Commercial Property e-Brief – What changes to property law lie ahead in 2013?
THE GREEN DEAL
2013 will see the first real stages of the Green Deal coming into force. The Green Deal is a Government initiative introduced in a pioneering move to try and help both businesses and householders improve their energy efficiency.
Whilst the impacts of the initiative are to span out across the decade, 28 January 2013 marks the introduction of the Green Deal’s ‘finance plan’. From this date, householders will be able to sign up for the installation of energy efficient improvements to their property, the cost of which will be recovered from their energy provider through the householder’s energy bills. The plan is subject to ‘the golden rule’ meaning that the cost of the works are not to exceed energy savings which should allow for householders to save money as well as help in the push towards making property more environmentally friendly.
Those involved in commercial property will also need to be aware of the greater-spanning effects of the Green Deal on property over the next few years. Landlords (and Tenant’s wishing to sub-let) will need to start thinking about ensuring their properties are energy efficient as after 1 April 2018 a certain level of energy compliance will have to be achieved before properties can be let.
12 October 2013 marks the abolition of chancel repair as an overriding interest. What does this mean? It means any new purchaser of land after this date will only be bound by chancel liability if it is registered on the Title at Land Registry.
Historically chancel repair liability has proved an unwelcome burden on new purchasers, resulting in many having to take out indemnity policies to ensure they are not under a costly obligation to pay for the repair of the chancel of the parish church. In order for this historic liability to bind a purchaser after this new date the Parochial Church Council will now need to register repair liability against the land.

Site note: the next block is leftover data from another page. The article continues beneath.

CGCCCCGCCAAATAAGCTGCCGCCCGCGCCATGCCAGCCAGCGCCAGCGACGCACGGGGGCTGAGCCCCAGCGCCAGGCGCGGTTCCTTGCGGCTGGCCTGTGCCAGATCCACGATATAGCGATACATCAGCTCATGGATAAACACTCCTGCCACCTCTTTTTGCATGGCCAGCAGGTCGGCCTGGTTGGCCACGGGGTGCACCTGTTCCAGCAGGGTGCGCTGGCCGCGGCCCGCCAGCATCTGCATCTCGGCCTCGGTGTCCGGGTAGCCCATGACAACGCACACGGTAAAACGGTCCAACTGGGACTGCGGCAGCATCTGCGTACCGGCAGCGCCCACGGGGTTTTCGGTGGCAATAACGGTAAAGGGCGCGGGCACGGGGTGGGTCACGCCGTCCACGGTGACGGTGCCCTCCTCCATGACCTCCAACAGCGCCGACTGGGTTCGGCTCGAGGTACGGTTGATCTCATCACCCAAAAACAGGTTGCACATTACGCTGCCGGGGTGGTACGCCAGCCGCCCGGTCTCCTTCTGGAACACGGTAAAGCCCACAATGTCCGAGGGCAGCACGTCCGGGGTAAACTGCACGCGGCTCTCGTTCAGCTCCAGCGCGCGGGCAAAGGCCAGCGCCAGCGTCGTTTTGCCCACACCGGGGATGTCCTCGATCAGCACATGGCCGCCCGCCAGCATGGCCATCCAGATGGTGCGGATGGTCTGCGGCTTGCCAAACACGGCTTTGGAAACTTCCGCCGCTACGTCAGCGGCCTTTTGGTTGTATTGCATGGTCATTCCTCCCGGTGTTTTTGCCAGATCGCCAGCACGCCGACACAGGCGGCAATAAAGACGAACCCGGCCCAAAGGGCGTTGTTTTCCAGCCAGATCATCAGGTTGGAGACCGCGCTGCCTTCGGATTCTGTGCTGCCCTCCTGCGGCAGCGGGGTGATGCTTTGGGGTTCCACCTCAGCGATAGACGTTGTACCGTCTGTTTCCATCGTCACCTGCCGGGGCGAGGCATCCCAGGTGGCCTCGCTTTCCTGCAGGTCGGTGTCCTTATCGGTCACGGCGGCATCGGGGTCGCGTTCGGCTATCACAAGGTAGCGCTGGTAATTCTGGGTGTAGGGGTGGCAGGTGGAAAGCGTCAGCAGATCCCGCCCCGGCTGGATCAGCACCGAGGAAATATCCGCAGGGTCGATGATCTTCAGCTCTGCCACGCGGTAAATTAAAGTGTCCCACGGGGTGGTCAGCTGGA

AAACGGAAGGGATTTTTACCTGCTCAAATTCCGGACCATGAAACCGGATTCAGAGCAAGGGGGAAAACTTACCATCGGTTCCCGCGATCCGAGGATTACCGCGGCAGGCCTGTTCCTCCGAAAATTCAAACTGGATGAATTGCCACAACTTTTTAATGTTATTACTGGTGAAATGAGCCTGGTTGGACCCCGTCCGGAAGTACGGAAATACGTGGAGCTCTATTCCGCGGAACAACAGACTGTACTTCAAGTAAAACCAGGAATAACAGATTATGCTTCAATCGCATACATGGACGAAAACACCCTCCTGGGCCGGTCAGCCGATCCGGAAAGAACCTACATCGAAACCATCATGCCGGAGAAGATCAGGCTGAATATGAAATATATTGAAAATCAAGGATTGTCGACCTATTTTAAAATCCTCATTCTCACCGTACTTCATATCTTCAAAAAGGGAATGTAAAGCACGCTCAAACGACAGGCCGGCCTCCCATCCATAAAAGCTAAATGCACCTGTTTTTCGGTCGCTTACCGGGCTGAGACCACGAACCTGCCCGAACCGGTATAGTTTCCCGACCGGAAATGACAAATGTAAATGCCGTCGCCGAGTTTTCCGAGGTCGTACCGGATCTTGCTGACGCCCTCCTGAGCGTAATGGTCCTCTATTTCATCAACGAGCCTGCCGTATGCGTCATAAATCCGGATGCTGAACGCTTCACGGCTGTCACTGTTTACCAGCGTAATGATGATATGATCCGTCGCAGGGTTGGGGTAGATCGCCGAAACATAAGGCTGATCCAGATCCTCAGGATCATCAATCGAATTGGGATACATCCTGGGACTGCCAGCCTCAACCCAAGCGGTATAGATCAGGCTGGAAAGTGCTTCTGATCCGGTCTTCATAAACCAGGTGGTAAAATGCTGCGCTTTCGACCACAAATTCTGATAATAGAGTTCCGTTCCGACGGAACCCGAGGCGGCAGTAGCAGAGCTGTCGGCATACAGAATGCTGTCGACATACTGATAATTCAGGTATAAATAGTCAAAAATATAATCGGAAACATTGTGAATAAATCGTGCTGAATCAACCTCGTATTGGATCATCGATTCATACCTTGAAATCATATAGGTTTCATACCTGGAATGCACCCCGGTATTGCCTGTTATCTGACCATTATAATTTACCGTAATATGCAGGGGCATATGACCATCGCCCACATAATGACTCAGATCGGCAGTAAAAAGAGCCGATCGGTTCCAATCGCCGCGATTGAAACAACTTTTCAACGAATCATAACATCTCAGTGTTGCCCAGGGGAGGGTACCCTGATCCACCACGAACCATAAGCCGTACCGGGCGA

Whilst this change in the law is likely to significantly reduce the need for insurance cover, it remains to be seen to what extent the Parochial Church Council will decide to register these interests.
Purchasers are advised to ensure chancel repair liability insurance is still taken out up to this date.
Developers can hope for positive changes in 2013 with the expected coming into force of the Growth and Infrastructure Bill. As well as streamlining the planning system it also introduces changes to the law affecting village greens. Clause 13 of the Bill, anticipated to take effect this Summer, will prevent local residents from registering land as a village green if a developer has already applied for or has been granted planning permission or where land has been allocated for development.
Many developers will hail this as a positive end to the ‘abuse’ of the Town and Village Green legislation, as the law currently stands local residents can prevent development of land by registering as a town or village green as long as it has been used for lawful sports and pastimes as of right for at least 20 years.
What remains to be seen is whether there will be a rush to take advantage of the law as it stands by way of a flurry of registration attempts before the legislation comes into force.